Jerzy Porebski and artist Ewa Labaj explore the great alpinist's life in a comic strip. For many, including Reinhold Messner, Buhl was, and always will be, a legend. "When Buhl was declared missing I cried, too," Messner wrote.
Harvey Carter's words become a catalyst for writer Chris Van Leuven's quest to understand how climbing prepares us for the challenges of ordinary existence, the approach of old age and the unavoidability of loss.
Fifty-five years ago, the famous Recompense at Cathedral Ledge was first climbed with wooden wedges. It was by the imagination and British boldness of this gentleman, John Turner, who injected new life into a stagnating New England climbing scene in the 1950s. Another New England great, Ed Webster, recounts Turners' more venturesome climbing tales in this web feature.
To look behind the layers of mythology that still gather around Mt. Everest is not merely a matter of pointing out differences in mountaineering styles. To the degree that Sherpas and other local guides remained invisible in international Everest stories, their concerns, their risks and the value of their lives appeared invisible, too.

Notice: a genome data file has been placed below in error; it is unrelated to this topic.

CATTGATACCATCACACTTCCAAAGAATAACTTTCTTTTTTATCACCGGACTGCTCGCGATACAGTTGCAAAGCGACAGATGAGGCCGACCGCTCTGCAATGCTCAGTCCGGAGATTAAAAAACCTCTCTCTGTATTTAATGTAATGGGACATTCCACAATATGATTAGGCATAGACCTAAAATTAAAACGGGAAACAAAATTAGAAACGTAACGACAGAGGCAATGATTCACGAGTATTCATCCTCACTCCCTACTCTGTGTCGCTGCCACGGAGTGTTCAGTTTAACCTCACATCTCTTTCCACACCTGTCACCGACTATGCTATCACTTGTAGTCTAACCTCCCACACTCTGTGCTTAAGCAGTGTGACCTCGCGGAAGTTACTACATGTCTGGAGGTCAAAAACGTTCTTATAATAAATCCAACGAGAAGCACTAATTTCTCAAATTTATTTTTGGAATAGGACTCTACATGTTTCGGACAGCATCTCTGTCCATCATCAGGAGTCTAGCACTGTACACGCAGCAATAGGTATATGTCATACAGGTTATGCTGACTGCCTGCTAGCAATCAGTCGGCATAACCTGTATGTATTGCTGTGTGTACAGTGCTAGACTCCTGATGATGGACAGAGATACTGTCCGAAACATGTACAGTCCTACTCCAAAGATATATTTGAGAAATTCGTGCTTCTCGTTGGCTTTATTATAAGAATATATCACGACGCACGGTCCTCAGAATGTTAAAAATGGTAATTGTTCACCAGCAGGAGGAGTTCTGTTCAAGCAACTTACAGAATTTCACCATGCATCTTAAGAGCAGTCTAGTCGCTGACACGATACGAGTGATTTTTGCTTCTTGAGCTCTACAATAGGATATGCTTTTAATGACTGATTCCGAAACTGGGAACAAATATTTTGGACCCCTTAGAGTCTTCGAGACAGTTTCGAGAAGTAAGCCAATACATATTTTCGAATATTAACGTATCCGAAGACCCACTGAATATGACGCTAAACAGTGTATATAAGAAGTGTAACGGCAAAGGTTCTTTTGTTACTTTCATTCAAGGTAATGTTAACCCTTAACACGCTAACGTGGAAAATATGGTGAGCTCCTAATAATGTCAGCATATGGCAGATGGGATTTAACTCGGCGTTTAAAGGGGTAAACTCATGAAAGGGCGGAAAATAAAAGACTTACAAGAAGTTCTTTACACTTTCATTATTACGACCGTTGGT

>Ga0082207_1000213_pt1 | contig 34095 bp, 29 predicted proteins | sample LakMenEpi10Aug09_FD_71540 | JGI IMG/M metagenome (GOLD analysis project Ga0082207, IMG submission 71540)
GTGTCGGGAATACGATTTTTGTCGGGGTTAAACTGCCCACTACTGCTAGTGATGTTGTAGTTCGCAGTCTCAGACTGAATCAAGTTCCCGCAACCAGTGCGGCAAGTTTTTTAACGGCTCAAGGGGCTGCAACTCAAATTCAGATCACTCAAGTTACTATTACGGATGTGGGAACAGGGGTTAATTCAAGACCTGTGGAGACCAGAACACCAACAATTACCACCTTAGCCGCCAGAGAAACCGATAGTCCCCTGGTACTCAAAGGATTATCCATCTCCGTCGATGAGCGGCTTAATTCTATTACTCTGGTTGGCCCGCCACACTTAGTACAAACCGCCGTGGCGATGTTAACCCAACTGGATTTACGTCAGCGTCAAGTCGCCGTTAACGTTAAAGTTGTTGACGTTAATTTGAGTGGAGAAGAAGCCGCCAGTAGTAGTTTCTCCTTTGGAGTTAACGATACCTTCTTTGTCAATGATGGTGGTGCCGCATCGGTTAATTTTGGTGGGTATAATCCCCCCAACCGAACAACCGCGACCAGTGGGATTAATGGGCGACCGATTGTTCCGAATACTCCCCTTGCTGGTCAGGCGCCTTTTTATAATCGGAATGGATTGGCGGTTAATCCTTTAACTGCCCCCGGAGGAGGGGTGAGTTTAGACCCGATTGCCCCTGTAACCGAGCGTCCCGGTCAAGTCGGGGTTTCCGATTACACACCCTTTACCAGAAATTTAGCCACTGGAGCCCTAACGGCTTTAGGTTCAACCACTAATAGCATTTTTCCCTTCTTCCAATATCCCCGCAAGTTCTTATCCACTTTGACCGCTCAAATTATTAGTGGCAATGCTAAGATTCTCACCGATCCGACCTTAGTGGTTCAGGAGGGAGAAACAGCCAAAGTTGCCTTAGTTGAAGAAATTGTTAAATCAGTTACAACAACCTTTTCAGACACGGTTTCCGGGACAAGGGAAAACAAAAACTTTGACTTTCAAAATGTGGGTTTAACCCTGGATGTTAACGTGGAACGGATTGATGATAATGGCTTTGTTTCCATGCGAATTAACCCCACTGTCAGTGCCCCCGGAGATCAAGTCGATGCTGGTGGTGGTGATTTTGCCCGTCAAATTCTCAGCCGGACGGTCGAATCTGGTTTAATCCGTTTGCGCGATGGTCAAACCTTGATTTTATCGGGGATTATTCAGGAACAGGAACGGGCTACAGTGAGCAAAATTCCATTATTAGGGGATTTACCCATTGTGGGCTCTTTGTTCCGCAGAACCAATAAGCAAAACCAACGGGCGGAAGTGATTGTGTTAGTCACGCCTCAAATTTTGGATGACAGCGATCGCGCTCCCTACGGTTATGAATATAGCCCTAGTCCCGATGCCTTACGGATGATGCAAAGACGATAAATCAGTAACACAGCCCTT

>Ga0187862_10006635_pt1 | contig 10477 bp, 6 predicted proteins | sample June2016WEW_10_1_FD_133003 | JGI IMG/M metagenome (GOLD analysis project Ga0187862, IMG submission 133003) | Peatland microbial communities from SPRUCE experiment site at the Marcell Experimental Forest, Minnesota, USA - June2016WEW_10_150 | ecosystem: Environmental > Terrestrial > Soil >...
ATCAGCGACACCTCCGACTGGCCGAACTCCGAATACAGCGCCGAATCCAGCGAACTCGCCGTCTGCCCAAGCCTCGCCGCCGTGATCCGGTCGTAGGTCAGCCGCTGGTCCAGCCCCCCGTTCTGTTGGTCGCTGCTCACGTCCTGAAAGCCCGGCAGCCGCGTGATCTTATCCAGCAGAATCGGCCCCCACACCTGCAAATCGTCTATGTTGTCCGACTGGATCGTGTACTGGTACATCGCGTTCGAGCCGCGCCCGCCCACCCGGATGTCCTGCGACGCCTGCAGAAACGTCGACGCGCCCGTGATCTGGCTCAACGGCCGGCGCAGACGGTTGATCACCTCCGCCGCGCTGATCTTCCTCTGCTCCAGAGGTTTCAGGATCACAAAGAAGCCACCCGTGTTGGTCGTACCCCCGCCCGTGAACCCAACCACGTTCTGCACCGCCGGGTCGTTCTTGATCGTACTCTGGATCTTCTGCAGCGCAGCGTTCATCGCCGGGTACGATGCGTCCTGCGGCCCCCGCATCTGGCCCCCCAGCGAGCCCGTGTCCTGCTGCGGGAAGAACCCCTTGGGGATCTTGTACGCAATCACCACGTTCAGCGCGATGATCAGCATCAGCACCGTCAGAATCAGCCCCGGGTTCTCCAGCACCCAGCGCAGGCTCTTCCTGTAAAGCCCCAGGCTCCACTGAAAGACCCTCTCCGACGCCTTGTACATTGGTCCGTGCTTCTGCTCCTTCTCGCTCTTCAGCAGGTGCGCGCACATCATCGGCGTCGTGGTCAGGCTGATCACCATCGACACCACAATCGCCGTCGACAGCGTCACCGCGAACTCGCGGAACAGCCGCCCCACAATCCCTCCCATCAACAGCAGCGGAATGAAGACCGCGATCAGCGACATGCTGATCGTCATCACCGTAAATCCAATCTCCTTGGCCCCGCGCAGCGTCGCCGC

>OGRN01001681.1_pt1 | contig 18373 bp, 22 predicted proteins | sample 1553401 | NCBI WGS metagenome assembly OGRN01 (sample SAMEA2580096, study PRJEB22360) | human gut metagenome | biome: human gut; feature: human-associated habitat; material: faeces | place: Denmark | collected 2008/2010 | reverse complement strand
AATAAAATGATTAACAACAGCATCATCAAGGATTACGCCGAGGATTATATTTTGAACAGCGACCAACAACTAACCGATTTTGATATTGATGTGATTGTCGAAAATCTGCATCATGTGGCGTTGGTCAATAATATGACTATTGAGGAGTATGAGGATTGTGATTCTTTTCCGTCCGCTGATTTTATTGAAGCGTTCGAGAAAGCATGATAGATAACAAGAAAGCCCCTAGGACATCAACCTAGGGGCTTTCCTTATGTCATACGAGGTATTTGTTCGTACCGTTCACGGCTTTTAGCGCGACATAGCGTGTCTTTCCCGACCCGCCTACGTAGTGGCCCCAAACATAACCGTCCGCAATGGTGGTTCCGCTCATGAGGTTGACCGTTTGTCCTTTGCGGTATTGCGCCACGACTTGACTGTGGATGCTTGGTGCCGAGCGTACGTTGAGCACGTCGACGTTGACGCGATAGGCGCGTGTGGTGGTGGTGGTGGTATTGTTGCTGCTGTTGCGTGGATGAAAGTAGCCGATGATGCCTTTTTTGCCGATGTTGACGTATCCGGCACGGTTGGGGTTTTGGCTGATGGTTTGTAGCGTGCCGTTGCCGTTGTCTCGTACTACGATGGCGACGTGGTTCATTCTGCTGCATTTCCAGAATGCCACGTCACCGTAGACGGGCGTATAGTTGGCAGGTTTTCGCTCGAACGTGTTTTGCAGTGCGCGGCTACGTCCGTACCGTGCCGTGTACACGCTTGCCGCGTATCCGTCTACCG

"[I]n 'post'-colonial democracies where ethnic minorities carry the burden of insidious and vicious prejudices at every turn, Sherpas are fortunate. Everyone loves us, everyone trusts us, and everyone wants their own collectable one of us...."
Between January 20 and February 3, a climbing team of five Norwegians and the British alpinist Andy Kirkpatrick climbed in capsule style for 27 pitches up the thrice-attempted South Ridge of Ulvetanna in Antarctica's Queen Maud Land. Herein, Kirkpatrick tells their tale of success.
During a five-week climbing bonanza this summer, Oxford University Mountaineering Club members Tom Codrington, Jacob Cook, Ian Faulkner and Peter Hill sailed among the granite cliffs of Greenland, establishing six new big-wall routes, including two up the thrice-attempted Horn of Upernivik Island (1700m). Along the way, Seal hunters shot bullets over their heads, one rogue husky ate vital climbing equipment, and they made memories they would eradicate from their minds if they could.
Though he had climbed El Capitan in a day—three times—twenty-two-year-old Cheyne Lempe spent the days leading up to his solo attempt on the Salathe Wall (VI 5.9 A2, 2,900') trying not to puke out of the apprehension. "Tomorrow I'm going to try to climb the Salathe Wall on El Cap, in one day, by myself... Man, all those words in the same sentence just sounds... sounds like it's going to be a lot of suffering...."